The leaders of India’s freedom movement chose secular democracy over theocracy, oligarchy or communism. They saw it as the logical culmination of a just and peaceful, anti-colonial struggle. For the inheritors of this legacy, there is something innately romantic about a liberal setup, in which the hoi polloi overthrow the high and mighty as a matter of routine, and the transfer of power is always peaceful.
But that is only half the story. The flipside is that our free and fair elections are turning into a wellspring of corruption. Parliament's pivotal multi-party system has degenerated into a scheme of contradictory coalitions. Even the successful village panchayats have a tendency to relapse into grassroots’ bureaucracy.
India’s successful democratic rule of sixty years has clearly reached its hiatus. Our problems are finally coming in the way of our aspiration to become a global power. How else can we explain that a rising economic superpower also accounts for the world’s one-third malnourished children and a quarter of vaccine-preventable deaths? Regardless of its striking stability, the political system has failed to deliver inclusive growth or to contain recurring conflicts.
It is official that the writ of the government does not run in parts of nearly 200 out of its 604 districts. Of these, 185 districts in 16 states are partly run by the Naxalite factions and the rest by extremists of various persuasions in the North East and J & K. As for the soaring trillion-dollar economy, nine out of ten people work in the unorganized sector and a third live on Rs 20 a day, according to a fresh study by the National Commission for Enterprises in the Unorganized Sector.
It is baffling that the people whose aspirations aren’t met bring more stability to democracy than the system’s more affluent beneficiaries who seldom bother to vote. It is no coincidence that 1990 onwards, the composition of voters in most elections tends to include more dalits, tribals and women, according to the Election Commission figures. That people have hope is reflected in the fact that the electorate voted for change in about 80 per cent of all elections in the past decade.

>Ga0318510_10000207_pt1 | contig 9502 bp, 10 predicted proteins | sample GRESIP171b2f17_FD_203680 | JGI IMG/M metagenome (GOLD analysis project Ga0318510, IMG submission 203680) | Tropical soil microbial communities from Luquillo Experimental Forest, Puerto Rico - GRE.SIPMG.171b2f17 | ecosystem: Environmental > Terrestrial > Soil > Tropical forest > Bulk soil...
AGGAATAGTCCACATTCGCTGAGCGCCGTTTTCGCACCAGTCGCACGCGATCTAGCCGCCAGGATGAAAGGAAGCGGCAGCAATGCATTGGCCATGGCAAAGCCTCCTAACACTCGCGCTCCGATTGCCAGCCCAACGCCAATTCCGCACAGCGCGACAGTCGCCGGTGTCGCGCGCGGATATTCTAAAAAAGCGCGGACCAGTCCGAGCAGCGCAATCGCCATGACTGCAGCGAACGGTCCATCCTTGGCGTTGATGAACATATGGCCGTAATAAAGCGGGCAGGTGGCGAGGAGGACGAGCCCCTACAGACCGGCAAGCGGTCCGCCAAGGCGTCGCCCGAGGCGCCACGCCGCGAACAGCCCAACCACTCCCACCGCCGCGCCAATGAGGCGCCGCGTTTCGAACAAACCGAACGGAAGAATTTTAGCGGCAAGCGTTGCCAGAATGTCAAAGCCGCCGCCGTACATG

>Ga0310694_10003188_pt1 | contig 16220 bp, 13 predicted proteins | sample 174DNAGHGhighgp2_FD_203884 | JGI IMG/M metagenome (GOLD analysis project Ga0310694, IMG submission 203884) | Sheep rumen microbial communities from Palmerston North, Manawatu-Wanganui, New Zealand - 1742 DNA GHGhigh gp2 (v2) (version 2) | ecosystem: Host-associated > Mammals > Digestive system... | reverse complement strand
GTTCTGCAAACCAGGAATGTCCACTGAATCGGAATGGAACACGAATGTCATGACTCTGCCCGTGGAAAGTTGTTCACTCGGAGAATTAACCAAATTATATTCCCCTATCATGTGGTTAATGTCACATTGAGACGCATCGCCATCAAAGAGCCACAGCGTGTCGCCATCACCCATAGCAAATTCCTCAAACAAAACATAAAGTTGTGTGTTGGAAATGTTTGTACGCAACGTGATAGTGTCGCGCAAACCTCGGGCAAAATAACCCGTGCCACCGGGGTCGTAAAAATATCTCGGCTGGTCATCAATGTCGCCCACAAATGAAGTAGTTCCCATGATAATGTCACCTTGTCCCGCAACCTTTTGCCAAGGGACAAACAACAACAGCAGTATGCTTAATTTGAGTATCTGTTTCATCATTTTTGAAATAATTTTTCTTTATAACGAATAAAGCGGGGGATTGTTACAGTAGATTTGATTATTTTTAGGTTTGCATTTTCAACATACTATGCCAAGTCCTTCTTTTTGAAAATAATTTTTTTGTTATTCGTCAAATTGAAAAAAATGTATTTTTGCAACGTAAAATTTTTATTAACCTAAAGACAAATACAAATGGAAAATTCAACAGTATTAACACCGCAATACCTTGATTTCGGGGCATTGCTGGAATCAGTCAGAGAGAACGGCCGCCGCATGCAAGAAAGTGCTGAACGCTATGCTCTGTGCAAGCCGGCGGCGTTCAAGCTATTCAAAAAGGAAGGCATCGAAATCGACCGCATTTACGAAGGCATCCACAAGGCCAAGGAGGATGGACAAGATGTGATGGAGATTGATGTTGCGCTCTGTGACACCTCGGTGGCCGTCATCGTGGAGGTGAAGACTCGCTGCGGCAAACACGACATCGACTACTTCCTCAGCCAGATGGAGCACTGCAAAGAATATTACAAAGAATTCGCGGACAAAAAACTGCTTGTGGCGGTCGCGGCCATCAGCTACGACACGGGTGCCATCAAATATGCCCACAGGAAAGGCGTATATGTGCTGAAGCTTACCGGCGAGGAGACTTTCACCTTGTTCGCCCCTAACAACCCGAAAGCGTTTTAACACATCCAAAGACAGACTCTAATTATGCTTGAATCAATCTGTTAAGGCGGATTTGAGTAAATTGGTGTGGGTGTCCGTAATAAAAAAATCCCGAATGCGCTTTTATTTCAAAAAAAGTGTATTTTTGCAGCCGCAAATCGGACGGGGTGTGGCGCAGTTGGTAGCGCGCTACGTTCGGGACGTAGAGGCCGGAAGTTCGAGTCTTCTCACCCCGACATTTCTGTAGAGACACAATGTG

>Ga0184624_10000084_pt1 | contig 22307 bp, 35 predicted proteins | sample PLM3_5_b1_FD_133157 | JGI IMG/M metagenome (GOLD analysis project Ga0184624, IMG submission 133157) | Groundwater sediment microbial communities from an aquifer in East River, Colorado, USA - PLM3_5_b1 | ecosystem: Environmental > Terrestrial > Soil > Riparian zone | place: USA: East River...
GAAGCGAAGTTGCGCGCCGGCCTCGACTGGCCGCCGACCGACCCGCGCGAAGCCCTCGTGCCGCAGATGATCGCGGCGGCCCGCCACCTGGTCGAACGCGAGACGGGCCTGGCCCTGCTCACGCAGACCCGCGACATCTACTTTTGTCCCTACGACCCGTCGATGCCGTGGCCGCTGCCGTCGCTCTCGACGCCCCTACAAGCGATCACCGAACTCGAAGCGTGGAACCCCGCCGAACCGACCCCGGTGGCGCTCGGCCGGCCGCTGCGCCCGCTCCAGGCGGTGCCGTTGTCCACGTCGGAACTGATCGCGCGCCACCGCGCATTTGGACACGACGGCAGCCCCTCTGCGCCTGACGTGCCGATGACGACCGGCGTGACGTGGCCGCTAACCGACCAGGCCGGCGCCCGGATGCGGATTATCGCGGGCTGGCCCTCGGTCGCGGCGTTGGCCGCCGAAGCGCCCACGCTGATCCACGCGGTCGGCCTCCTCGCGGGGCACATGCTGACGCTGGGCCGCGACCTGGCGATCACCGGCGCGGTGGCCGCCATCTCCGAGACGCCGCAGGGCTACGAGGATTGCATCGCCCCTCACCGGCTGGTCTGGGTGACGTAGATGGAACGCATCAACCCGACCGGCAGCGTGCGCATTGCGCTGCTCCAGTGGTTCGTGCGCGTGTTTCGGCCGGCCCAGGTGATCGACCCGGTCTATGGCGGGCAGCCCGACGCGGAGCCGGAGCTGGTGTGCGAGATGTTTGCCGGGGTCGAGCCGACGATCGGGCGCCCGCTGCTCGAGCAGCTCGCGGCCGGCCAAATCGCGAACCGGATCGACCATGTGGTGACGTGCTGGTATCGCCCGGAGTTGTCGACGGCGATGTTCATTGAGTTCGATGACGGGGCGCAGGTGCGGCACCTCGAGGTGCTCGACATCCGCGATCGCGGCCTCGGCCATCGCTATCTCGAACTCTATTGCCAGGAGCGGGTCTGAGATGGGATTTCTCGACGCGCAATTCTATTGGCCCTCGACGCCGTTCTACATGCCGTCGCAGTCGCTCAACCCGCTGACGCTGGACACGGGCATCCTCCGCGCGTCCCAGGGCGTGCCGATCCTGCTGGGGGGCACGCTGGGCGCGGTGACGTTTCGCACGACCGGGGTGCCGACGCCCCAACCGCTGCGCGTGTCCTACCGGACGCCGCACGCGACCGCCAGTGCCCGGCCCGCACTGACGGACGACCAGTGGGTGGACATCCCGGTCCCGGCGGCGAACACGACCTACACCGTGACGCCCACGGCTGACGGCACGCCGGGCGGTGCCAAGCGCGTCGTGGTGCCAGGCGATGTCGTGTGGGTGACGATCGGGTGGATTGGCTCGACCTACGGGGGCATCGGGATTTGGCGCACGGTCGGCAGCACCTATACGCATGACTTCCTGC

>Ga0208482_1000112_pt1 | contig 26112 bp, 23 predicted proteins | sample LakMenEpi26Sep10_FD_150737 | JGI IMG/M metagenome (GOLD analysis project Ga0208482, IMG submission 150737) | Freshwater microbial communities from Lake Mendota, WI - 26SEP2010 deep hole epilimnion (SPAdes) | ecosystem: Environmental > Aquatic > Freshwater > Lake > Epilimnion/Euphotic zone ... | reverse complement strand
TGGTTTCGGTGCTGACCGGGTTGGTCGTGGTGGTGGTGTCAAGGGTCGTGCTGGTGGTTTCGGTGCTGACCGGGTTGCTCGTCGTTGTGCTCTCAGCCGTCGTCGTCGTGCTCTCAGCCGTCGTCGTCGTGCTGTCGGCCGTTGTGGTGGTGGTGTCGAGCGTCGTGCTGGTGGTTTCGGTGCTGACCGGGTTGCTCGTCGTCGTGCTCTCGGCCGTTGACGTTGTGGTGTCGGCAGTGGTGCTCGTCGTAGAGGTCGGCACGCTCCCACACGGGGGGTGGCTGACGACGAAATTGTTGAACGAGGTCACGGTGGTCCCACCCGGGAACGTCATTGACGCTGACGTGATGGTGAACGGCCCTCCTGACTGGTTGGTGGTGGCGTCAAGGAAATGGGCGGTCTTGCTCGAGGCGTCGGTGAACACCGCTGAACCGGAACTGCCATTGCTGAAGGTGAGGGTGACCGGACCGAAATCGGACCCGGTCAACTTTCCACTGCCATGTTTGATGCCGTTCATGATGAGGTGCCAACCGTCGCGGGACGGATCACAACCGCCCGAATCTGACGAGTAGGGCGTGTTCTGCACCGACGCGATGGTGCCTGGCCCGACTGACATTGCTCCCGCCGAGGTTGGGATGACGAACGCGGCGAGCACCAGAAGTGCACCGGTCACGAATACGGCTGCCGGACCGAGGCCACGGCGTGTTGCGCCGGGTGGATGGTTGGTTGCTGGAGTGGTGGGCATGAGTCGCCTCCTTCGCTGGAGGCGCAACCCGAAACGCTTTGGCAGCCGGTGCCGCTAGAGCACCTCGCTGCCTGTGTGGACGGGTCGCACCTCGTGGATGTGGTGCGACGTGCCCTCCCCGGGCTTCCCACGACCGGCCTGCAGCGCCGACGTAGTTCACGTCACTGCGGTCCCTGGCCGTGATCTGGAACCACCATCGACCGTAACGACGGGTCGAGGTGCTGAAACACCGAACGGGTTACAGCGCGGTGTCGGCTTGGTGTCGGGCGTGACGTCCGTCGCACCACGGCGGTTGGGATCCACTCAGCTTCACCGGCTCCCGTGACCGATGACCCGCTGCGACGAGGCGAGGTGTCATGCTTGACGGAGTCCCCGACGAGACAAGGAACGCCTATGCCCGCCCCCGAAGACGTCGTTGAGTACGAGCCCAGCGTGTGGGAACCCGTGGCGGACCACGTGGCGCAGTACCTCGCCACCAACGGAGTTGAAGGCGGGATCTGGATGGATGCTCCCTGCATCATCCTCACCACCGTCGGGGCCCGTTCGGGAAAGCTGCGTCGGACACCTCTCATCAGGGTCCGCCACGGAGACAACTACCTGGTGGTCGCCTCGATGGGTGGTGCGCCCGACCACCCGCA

The World Value Survey of 192 independent countries finds that Indians are among the world’s ‘most proud’ people in the idea of their nationhood, behind only Americans and Australians. Another South Asia wide survey, led by sociologist Yogendra Yadav of the Centre for Studies in Developing societies, confirms that a vast majority of Indians strongly identify themselves with their country and prefer democracy to any other form of government.
But peoples' faith in their democracy coexists with an utter contempt for politicians. Many academic and media surveys (notably, Professor Javeed Alam's survey data of 1971 and 1996 and Hindustan Times' New Year survey of 2007) have shown that the electorate believes in democratic institutions but its own representatives or corrupt bureaucrats belie these hopes.
Professor Alam shows a decline in the electorate’s faith in its institutions, politicians and political parties. The trend is evident in anti-SEZ agitations in Singur and Nandigram in West Bengal and parts of UP, Orissa and Maharashtra. At many places, people took on the parties and politicians they had overwhelmingly voted to power. One doesn't need to be a sociologist to figure out that the forcible acquisition of farmland is emerging as a countrywide agrarian crisis, subsuming years of pent up frustration. For the rising economy, it is by far the most widespread farmer versus industry confrontation.
At 60, India is grappling with its widening ‘democratic deficit’ roughly defined as the gap between stated policies and the delivery of results. It is not just a case of flagging institutions and exploding demands that could be blamed on excessive population or limited resources. The real concern is about our ability to connect the dots between the crisis of governability and an uninclusive growth.